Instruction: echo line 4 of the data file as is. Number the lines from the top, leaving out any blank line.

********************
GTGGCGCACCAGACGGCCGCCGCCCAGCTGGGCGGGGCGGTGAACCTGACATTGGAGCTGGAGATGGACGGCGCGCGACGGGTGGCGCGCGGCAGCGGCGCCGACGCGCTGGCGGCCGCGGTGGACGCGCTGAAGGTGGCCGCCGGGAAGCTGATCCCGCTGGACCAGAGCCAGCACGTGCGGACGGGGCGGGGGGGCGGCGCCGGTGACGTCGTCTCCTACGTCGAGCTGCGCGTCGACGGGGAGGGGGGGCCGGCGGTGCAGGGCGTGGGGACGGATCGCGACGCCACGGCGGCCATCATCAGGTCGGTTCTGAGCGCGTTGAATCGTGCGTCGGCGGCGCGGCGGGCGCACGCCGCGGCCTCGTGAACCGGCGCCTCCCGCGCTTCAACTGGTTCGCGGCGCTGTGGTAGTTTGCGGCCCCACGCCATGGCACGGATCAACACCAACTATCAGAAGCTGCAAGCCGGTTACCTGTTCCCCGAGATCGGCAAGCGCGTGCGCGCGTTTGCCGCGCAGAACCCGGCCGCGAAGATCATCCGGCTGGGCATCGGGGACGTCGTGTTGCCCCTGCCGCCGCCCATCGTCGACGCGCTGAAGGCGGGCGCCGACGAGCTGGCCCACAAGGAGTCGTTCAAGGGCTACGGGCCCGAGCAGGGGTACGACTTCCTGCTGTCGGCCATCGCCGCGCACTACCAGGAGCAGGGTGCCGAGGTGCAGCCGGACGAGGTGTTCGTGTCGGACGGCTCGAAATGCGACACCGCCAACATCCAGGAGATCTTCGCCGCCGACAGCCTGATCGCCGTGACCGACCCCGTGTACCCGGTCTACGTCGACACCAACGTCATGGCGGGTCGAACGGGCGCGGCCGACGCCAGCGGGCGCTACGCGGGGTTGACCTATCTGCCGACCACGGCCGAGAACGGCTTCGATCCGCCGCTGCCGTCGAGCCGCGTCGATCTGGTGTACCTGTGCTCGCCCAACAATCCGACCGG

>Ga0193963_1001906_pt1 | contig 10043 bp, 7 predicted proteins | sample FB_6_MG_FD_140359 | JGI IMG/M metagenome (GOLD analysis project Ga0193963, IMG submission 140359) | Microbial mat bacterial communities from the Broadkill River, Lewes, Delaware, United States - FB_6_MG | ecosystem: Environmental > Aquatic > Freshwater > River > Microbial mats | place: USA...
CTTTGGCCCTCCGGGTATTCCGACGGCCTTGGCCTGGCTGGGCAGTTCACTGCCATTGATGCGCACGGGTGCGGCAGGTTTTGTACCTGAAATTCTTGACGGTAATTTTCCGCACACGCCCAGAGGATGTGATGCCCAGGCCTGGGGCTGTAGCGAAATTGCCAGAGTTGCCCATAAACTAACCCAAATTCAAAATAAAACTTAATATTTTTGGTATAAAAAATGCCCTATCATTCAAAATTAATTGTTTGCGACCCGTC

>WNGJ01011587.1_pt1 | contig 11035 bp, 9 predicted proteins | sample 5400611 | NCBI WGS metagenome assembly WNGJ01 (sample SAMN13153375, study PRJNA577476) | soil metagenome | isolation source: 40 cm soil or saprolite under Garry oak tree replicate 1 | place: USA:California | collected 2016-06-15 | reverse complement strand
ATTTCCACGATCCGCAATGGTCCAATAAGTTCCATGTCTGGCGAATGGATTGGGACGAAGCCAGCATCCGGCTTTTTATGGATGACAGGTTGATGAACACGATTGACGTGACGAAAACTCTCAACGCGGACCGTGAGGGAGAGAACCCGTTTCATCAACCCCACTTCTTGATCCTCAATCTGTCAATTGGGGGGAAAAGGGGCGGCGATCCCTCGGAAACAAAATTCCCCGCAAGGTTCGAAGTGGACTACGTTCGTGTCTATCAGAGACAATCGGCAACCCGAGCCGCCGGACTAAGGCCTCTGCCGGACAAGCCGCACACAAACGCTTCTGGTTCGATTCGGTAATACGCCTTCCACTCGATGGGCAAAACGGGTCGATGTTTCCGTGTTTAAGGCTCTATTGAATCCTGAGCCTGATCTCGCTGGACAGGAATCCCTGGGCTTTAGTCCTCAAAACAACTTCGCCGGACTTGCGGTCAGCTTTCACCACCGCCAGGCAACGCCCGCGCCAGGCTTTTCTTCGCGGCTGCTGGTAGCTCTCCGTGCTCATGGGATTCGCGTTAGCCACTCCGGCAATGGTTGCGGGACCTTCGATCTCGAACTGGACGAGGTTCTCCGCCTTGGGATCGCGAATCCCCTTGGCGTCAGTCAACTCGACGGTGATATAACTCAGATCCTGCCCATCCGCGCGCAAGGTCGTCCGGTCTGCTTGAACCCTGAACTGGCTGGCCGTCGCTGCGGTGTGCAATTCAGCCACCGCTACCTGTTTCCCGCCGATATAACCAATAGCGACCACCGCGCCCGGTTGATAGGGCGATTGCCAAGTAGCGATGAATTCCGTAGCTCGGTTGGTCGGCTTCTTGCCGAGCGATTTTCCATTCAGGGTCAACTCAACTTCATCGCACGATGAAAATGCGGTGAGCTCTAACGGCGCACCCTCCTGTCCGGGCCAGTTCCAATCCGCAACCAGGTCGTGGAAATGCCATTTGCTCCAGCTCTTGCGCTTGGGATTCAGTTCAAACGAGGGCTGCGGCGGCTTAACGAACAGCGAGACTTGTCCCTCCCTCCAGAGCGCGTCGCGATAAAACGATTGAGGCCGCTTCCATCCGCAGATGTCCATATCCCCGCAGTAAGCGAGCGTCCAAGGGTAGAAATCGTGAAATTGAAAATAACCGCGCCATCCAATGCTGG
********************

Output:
>WNGJ01011587.1_pt1 | contig 11035 bp, 9 predicted proteins | sample 5400611 | NCBI WGS metagenome assembly WNGJ01 (sample SAMN13153375, study PRJNA577476) | soil metagenome | isolation source: 40 cm soil or saprolite under Garry oak tree replicate 1 | place: USA:California | collected 2016-06-15 | reverse complement strand